The sweetness of a thank you note

May 10, 2019

9  comments

Lemon is a close second, but my #1 favorite flavor is formal envelope glue. When ice-cream companies host contests to suggest new flavors, I always submit “Crane stationery.” I’ve never won, but I’m sure it inspired the judges to write thank-you letters to their aunts or third grade teachers.  

Nothing compares to the feeling of finishing the last swirl of your signature, folding the note closed and sliding it into in the envelope. Finding the perfect stamp, whether it has flowers, a dignified politically appropriate non-controversial historical figure, a pretty yet non-threatening bird, or the solid and beautiful American flag is the final touch of creativity. 

In an unforgettably tragic episode of the television show, “Seinfeld,” George Costanza was the cheapskate poster boy when he purchased discount wedding stationery resulting in the untimely death of his fiancé who croaked from licking sub-standard questionable envelope glue. Poor Susan. George could never look at an envelope the same way again. 

Two alarming stories, both out of California, have rocked my world. The first was a baby shower in San Francisco that gifted the mother with “no thank you notes to write.” I think it’s the equivalent of saying, “here’s some pepper for your Caesar salad, but I’m taking away the gift of a good satisfying sneeze.”  It just leaves you hanging with no closure. The other story made me gasp and sputter when a friend said she was ridiculed by her office mates in California for sending thank you notes for a surprise birthday party. 

A state that’s not feeling thankful and won’t take a moment to say, “thanks?” No wonder they’re slowly cracking off and sliding into the ocean. A literal earth-shaking lesson from above, if you ask me. 

There have been two young ladies I sent wedding and baby shower gifts to that didn’t send me a thank you note. I know I’m supposed to casually mention to their mother, “Did Lula Belle enjoy the fondue set I dropped off for her wedding?” Just to make sure a naughty neighborhood kid didn’t switch the gift tags or hide it beneath the front porch. But I let it slip until it was too late, so I let it go. But years later, I still feel miffed when I see them. The power of being good and miffed for at least two years goes a long way to keep everyone in line. The raised eyebrows and squished-up lips send an appropriate shudder to the thankless.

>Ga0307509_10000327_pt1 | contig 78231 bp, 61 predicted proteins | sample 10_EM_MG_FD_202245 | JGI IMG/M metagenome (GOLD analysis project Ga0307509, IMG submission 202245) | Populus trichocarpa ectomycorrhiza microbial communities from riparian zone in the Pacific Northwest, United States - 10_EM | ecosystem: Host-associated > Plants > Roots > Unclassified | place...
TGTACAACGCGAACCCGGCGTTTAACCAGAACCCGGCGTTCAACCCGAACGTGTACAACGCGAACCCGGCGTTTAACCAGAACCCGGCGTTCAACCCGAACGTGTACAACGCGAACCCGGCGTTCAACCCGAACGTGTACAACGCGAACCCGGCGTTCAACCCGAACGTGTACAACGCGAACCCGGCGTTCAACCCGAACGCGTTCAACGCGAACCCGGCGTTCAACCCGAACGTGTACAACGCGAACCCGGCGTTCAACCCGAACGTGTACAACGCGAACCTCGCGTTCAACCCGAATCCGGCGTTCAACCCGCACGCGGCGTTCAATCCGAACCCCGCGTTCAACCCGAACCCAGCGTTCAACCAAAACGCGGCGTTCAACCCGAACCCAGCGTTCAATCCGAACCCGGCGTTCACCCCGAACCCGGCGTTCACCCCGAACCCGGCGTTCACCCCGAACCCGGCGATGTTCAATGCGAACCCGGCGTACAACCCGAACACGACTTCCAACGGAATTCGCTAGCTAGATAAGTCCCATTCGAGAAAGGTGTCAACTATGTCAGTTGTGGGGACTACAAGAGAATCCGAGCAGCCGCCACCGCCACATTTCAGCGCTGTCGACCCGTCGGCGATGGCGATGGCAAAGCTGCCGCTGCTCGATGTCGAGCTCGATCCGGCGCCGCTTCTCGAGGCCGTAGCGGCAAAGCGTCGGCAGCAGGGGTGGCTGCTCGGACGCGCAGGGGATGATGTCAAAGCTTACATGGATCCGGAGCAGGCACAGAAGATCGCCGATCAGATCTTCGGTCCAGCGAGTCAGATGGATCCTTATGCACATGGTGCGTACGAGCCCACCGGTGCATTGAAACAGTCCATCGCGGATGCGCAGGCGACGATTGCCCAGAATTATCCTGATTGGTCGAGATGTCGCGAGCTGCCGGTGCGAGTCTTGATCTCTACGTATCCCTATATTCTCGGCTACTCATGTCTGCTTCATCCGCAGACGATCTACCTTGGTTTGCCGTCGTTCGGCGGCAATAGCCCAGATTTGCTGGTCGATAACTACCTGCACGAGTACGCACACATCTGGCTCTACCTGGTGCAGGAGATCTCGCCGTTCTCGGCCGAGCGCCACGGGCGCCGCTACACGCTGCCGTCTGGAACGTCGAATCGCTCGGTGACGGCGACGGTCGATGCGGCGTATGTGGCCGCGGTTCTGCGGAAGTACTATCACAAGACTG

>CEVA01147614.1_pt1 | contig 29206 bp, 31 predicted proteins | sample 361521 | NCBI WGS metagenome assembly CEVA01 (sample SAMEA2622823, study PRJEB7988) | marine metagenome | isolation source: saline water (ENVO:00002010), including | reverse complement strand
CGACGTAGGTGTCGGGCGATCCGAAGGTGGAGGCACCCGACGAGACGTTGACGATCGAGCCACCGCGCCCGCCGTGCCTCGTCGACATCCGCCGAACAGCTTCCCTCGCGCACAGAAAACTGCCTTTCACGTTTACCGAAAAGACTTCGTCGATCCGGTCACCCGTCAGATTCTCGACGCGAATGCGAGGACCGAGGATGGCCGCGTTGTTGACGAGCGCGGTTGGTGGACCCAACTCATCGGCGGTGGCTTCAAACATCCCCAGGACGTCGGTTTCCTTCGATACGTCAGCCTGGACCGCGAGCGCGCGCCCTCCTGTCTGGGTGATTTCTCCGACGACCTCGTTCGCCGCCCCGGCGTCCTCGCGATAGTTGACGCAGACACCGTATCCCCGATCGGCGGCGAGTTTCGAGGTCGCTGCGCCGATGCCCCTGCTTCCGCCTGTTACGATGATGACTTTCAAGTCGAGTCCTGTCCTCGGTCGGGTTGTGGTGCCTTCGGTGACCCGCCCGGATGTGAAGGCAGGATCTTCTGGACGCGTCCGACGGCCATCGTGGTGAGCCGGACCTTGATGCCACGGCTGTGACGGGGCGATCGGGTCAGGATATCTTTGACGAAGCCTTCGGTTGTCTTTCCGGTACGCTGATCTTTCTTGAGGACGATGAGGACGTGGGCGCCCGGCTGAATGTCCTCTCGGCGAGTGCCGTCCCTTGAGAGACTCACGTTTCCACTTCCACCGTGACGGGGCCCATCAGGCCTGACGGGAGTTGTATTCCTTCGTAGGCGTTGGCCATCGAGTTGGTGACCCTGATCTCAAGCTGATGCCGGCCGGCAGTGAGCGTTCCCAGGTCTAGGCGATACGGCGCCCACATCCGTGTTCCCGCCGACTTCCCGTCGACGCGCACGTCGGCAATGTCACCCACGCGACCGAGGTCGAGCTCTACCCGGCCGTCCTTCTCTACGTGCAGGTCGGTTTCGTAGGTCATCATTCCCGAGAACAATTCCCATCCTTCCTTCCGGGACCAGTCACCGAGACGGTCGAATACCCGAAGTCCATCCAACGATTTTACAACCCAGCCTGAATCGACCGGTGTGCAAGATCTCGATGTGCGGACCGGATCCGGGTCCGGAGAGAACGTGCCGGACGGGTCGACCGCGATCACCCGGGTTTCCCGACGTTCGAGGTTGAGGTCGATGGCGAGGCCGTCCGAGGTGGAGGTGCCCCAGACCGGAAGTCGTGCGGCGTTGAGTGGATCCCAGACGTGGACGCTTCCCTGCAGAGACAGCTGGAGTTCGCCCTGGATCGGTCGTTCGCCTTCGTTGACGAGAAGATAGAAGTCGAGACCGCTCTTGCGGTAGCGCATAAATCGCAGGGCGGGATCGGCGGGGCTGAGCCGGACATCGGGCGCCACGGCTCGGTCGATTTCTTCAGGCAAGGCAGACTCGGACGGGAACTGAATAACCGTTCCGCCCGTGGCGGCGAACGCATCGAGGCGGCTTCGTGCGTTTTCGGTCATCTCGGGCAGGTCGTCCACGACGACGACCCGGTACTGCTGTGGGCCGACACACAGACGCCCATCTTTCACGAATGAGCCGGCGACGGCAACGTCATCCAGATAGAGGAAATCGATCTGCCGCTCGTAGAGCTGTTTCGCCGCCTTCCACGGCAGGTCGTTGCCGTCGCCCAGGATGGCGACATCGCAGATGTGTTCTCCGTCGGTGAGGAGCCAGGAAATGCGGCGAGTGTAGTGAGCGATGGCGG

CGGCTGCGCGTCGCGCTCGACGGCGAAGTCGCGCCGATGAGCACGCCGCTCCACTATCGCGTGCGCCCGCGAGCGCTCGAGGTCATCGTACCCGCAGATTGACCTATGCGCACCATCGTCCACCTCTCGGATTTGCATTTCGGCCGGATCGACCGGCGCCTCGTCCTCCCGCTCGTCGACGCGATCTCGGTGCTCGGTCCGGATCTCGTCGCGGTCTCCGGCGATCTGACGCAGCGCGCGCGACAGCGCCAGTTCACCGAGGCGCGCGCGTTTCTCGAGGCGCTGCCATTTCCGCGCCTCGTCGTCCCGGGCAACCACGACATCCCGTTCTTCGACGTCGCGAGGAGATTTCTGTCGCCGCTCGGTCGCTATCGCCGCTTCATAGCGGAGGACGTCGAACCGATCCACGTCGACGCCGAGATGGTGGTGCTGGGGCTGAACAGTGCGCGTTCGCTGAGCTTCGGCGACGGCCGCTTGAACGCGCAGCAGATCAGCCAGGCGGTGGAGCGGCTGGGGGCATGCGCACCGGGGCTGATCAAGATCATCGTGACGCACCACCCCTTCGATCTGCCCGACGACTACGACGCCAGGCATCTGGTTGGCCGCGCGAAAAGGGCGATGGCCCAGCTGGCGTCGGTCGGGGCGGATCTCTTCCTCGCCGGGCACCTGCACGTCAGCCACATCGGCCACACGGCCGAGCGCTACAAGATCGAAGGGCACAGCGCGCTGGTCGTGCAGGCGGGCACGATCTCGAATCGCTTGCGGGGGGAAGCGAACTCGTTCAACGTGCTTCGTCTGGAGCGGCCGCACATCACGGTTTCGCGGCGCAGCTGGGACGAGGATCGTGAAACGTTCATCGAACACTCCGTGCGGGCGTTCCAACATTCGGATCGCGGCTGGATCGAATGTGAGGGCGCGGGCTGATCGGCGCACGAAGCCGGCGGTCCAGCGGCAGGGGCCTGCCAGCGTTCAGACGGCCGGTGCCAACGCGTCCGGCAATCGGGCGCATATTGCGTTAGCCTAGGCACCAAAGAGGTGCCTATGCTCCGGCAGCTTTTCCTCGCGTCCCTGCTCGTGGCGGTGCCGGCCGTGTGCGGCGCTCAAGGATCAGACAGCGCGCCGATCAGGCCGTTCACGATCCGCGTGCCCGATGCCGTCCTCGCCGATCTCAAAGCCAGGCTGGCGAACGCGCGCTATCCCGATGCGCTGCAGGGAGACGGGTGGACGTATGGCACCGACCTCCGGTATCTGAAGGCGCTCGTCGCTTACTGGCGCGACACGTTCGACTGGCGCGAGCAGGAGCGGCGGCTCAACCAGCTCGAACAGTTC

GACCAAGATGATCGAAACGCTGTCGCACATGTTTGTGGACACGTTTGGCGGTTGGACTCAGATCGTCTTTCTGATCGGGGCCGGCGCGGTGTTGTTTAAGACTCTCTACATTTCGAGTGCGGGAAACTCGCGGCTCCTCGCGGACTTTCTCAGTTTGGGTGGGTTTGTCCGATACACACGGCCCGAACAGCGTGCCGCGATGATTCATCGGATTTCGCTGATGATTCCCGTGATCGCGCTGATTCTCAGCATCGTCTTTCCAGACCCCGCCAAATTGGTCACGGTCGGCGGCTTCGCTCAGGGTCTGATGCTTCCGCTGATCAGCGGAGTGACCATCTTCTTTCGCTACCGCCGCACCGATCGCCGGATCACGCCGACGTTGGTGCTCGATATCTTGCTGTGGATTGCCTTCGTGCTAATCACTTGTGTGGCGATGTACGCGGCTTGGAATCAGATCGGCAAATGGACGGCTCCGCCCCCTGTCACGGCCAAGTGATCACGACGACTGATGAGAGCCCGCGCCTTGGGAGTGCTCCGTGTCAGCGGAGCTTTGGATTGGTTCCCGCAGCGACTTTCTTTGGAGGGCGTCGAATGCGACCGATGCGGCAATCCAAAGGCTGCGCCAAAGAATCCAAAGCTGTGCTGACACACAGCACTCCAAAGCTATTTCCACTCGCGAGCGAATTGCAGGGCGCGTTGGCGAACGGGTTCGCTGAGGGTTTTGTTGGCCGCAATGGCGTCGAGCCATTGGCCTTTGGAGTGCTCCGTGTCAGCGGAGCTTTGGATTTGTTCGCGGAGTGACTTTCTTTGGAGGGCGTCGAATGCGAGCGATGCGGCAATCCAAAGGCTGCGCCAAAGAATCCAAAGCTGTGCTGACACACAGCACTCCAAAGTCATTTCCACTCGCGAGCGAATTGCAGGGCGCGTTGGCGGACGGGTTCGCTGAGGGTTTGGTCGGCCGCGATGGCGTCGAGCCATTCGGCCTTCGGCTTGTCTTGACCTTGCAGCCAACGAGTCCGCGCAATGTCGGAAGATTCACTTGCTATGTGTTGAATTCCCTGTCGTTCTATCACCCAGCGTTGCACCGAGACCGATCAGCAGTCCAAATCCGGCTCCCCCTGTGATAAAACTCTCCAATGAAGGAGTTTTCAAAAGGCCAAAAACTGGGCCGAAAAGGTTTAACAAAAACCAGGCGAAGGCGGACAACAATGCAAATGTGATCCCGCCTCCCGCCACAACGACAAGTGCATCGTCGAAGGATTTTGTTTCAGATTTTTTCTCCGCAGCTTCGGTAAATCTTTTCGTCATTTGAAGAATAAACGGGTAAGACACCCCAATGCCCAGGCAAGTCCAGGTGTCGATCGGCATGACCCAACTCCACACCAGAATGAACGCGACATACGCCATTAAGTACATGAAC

What did Aunt Matilda say? “Blessed are the miffed, for they shall inherit the silver.” 

Dear Aunt Mattie, thank you for the Orange Blossom by Alvin. It fondly reminds me of dinners at your house.

After a grueling hospital stay (what other kind is there?) I became sympathetic for those who fail to write a note when heavy medication caused me to start writing on lined notebook paper with a crayon (Kindergarten teachers can’t ever seem to shake the crayon habit).  My husband knew I would have a total relapse if he allowed me to mail the notes, so he shredded the evidence of my befuddlement and I started over when completely healed and sober. My New Jersey mother in law may have skipped the grits, but at least she taught her son the importance of writing a proper thank you note. (I’ll have to send her a thank you note for that).  

This story first appeared on AL.com and in the Mobile Press Register, Birmingham News and The Huntsville Times.

Leave a Reply

  1. Thank you for reminding us that there are still people out there thoughtful enough to send thank you notes. Sorry to say I am not one of them but, of course, you already knew that. (:

  2. Some of ourgrandchildren have totally ignored receipt of birthday and Christmas gifts the last two years. I’ve tried reminding myself I gave the gifts because I wanted to but still am ‘miffed’ that I didn’t even get a text to acknowledge they got the gifts. A coworker and I decided one year to start sending thank you notes to all the vendors who gifted us at Christmas. I think we got way more enjoyment out of their surprise than they did from the notes! It’s a nice thing to do in a frequently un-nice world.

  3. Oh, you hit on the one topic that sends me into orbit…the lack of thank you notes! I can put up with a lot of bad manners, but I have no tolerance for this misdemeanor. Even as a small child my Mama made me sit down the day after Christmas to scribble thank you notes. Today I have a lovely assortment of stationary and my Waterman fountain pen from Paris, and I dash off notes with pleasure. I sent a note to the neurosurgeon who operated on back…when I went in for my checkup, he was holding it in his hand and told me in 30 years I was the first person to thank him. Why would I not thank the person who cured my pain?

    1. That is so clever and kind to send your doctor a thank you note. Now I feel like a chunk of badness for not thanking my cardiologist! (although I did give her a book). hahaha! Good for you!

  4. A lost art for sure, and what has happened to invitations??? Evite just isn’t the same!! Happy Mother’s Day Leslie Anne!

  5. Brava, brava, brava! On this post!

    It is a particular delight for me as well to use my personal stationery and, yes, pick out just the right stamp to write to others. In this day of texts, texts, texts, I always love receiving a handwritten note. It makes my day.
    And yes — I, too, am waiting for the thank you from the December 16 wedding in our family. Haven’t received one and would appreciate one. But I get to give without expecting anything in return in this case, even a thank you note!

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